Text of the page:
Rinehart and Winston. (Eds. BIRKELAND.. New York . L. West Conshohocken. Princeton. G. Cleveland. (Ed. S. Norton. L... London . J. L. (1998) Education: veering from practice. BROWN. (1974) The architect in history. William Heinemann.. Princeton. L.) 356 . & MITGANG. BLANKENSHIP. Earthscan. New York. (Eds.) Encyclopedia of 20th-century architecture. (1999) A comparison of principles in several architectural conservation standards. Princeton.236. Chichester.. VON (19901971) Scholarship reconsidered: priorities of the professoriate: a special reportExplanation and understanding. BLAKE. BLAU. H. London. R. Cambridge. (1980) The deep structures of architecture. J. BROOKS. BREASTED. A. p. BOYER. M. Pa. B. Carnegie Foundation for the Advancement of Teaching. B. (1998a) A comparative study of design professionals.. BOYER.BEVERIDGE. BRUCE. & BROADBENT. IEEE spectrum. E. R. H. B. 215 . (1928) The new crusade. Cambridge. BOYER. BRIGGS. JENCKS. H. 34. BROLIN.) Signs. G. MIT Press..J. J. W. Carnegie Foundation. BROADBENT. (Eds. M. G. (1977) Colleagues in organization: the social construction of professional work. (1996) Building community: a new future for architecture education and practice: a special report. BOYLE. B. (2002) Design for sustainability: a sourcebook of integrated eco-logical solutions. In SICKELS-TAVES. L. P. Wiley. p. (1967) Dilemmas of engineering education. JENCKS. Wiley. Cambridge University Press. New York. Chichester. H. (1950) The art of scientific investigation. (1990) Scholarship reconsidered: priorities of the professoriate: a special report. & JEVNAKER. BILLIG. G. Mass.) The Use of and need for preservation standards in architectural conservation. Reinhold. ASTM. symbols and architecture. M. & GELERNTER.. M.. Holt. BRONSKI. E. Progressive architecture. J. S. G. C. M. (Ed. (1984) Architects and firms: a sociological perspective on architectural practice. & GABBY. Ohio. & MORRIS. B.London. B. E. 89. I. The American historical review. (1996) Arguing and thinking: a rhetorical approach to social psychology. R. B.J. C. BONTA. R. Fitzroy Dearborn. N. C. In SENNOTT. In BUNT. N. M. In BUNT. R. D. (2000) Architectural ornament: banishment and return.J. W. N. (1964) God's own junkyard: the planned deterioration of America's landscape. & BROADBENT. B. symbols and architecture. In BRUCE. Carnegie FoundationRoutledge. (1980) Notes for a theory of meaning in design. New York. L. Melbourne. M.) Signs. (2004) Brutalism.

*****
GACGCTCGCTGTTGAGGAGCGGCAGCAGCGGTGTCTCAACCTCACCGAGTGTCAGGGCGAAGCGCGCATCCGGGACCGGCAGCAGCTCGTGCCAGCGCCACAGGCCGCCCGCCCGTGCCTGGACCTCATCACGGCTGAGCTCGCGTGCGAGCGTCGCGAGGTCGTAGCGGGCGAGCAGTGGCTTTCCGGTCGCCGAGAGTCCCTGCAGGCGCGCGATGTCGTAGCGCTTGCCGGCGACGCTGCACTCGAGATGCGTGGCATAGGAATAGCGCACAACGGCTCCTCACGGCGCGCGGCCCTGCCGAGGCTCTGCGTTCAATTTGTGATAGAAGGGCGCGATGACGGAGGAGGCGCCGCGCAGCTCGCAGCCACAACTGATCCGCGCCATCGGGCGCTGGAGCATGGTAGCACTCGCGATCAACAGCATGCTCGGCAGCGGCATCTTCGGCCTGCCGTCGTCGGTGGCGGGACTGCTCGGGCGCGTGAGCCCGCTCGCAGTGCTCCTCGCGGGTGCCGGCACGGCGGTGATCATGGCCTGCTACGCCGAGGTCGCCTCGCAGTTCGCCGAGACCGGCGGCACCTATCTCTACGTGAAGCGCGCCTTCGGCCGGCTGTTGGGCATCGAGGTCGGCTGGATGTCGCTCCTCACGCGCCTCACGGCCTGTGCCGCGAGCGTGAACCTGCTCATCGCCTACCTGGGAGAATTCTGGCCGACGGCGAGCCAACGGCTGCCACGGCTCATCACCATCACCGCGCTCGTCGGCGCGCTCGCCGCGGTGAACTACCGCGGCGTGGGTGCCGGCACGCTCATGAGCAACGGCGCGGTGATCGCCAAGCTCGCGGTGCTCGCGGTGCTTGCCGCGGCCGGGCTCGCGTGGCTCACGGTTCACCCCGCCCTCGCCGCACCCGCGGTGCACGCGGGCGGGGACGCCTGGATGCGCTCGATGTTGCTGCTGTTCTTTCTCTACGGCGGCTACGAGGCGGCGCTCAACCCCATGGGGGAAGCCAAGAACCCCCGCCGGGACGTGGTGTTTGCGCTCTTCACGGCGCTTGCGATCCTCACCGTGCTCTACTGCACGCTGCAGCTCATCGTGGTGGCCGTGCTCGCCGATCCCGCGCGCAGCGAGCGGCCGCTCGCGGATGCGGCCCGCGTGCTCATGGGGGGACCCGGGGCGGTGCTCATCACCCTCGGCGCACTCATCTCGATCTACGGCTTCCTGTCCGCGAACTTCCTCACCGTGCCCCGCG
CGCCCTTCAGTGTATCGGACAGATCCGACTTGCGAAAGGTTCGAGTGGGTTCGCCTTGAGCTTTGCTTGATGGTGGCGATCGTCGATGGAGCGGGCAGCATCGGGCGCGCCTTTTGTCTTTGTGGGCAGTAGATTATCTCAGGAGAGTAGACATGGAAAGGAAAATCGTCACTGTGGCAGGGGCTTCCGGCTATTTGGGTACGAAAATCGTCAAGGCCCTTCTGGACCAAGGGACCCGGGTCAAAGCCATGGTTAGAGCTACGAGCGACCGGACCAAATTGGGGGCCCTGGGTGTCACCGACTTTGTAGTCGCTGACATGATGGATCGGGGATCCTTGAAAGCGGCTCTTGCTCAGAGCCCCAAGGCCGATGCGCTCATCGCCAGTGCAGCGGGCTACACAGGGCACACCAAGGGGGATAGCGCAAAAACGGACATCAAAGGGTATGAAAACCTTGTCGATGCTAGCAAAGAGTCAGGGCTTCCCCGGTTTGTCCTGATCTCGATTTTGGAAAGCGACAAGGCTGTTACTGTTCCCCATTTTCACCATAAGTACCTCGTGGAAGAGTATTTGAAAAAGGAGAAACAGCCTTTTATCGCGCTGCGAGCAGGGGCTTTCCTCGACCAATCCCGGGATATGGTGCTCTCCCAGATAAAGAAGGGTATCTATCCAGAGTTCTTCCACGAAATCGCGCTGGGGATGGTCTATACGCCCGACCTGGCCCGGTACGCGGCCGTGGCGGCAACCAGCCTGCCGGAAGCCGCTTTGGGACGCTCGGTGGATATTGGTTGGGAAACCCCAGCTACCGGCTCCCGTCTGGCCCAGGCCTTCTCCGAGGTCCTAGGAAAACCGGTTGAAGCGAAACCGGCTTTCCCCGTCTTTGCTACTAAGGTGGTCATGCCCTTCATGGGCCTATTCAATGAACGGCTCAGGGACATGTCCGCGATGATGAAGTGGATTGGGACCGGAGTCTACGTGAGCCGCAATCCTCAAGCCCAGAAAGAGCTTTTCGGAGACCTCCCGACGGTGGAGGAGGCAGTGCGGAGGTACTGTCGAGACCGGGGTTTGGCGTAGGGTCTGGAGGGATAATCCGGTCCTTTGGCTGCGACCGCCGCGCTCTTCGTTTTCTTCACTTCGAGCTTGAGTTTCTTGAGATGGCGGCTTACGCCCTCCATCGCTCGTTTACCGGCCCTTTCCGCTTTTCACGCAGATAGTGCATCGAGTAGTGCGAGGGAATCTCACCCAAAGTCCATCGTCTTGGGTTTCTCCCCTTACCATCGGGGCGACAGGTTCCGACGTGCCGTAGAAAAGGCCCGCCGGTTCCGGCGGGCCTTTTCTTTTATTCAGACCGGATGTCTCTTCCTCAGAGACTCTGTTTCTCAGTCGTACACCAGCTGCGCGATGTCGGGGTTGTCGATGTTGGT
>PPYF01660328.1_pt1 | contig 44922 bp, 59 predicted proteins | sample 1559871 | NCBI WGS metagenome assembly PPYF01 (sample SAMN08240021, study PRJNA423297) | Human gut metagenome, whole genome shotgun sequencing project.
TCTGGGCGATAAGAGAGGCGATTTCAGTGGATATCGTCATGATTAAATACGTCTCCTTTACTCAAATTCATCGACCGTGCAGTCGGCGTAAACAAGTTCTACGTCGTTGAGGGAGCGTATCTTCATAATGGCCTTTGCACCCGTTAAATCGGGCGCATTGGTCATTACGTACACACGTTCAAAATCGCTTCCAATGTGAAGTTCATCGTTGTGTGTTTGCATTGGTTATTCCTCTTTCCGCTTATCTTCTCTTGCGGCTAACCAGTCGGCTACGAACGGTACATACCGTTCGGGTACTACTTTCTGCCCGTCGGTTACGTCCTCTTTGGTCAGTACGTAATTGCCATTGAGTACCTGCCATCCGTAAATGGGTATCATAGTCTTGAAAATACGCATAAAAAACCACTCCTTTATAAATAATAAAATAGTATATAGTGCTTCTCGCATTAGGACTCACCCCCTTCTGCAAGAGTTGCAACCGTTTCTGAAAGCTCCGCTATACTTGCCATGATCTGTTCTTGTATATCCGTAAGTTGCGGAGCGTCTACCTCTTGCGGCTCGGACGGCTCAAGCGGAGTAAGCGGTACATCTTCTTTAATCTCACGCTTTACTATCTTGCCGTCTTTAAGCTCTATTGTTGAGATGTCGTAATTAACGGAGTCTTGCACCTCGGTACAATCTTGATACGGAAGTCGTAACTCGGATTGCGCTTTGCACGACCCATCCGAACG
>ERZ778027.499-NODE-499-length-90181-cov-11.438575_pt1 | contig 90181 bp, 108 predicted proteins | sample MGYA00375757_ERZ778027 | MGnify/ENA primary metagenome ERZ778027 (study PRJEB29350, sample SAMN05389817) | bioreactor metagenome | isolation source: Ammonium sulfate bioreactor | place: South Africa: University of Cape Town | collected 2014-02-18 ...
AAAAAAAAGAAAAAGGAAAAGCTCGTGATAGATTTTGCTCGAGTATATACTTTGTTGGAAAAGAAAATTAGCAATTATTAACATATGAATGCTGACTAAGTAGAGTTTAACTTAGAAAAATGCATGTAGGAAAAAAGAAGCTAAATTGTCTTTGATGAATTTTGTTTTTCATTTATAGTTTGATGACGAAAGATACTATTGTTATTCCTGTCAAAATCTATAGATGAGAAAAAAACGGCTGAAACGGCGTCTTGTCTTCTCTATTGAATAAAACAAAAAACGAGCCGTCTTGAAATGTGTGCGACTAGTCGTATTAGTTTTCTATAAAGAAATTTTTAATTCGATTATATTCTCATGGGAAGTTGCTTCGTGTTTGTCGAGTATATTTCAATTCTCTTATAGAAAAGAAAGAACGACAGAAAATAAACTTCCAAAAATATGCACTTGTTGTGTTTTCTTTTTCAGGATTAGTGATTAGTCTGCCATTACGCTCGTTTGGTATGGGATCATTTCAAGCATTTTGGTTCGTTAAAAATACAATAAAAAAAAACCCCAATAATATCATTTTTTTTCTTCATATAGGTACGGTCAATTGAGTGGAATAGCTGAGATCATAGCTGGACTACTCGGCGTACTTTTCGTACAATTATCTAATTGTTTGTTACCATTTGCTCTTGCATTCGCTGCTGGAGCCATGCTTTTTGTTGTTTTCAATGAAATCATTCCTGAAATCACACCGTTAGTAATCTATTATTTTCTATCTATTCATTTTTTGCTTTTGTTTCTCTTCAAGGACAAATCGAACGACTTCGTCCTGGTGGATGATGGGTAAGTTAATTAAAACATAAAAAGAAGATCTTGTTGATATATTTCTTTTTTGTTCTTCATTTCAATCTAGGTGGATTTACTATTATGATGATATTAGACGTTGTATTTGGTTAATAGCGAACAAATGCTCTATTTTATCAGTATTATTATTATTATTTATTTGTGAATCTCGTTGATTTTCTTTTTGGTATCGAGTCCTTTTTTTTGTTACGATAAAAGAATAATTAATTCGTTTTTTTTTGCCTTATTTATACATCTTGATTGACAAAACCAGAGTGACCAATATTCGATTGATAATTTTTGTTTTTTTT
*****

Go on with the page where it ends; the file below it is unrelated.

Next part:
M. (2003) Building codes illustrated: a guide to understanding the 2000 International building code. CHING. K.J. New York.. Chichester. (Eds. Chichester. (Ed. University of California. BURCHARD. MIT Press. S. B. New York. Hoboken. Department of Architecture.]. P. Nova Southeastern University. AMS Press. H.. C. outsourced or a mixed approach to design. (Eds. Berkeley. & BUSH-BROWN. In AOKI. Little. (Eds. & WINKEL. In BRUCE. R. University of Tsukuba. BUCHANAN.l. Ó. (2003) Designer denial . (2005) Design: history.the dark side of architectural practice. BUENAÑO. In SENNOTT. R. & BUCHANAN. B. D. R. A. BUCHANAN. BUCCIARELLI. N. R. (1997) Incommensurability. BUTLER. New York. University of Tsukuba. CANNON.) Management of design alliances sustaining competitive advantage. S. Mass. E. F. BRUMFIELD. B. 357 . (1998b) In-house. [S. Institute of Art and Design. (1999) The becoming of problems in design: knowledge in action to frame wicked problems. (2004) Constructivism. W.Management of design alliances sustaining competitive advantage. V. R. & TAHKOKALLIO. Helsinki. Cambridge.pleasure or responsibility?: selected and edited articles from the International Conference on Design at the University of Art and Design Helsinki UIAH 21-23 June 1994. Mass. Oxford University Press. Wiley. & MORRIS. (Ed.) Encyclopedia of 20th-century architecture. S. Cambridge.) Design . Berkley. and practical reason.) The Idea of design. (2000) Social movements in advanced capitalism: the political economy and cultural construction of social activism. theory and practice of product design.) Journal of the Asian Design International Conference. C. Cambridge. MIT Press. (1995b) Wicked problems in design thinking. (2001) Does moral education increase moral development?: A reexamination of the moral reasoning abilities of working adult learners. S. (1968) The note-books of Samuel Butler. L.. M. C. R. Harvard University Press. CHANG. Wiley. BÜRDEK. Fitzroy Dearborn. (1994) Designing engineers. Mass. BUECHLER. In MARGOLIN. G. (1995a) Branzi's dilemma: design in contemporary culture.. (1961) The architecture of America: a social and cultural history. J. M. Basel. & JEVNAKER. CATHÁIN. incomparability. University of Art and Design Helsinki UIAH. Boston. S. H. BRUCE. In VIHMA. Birkhäuser. L. Brown and Comp. Wiley.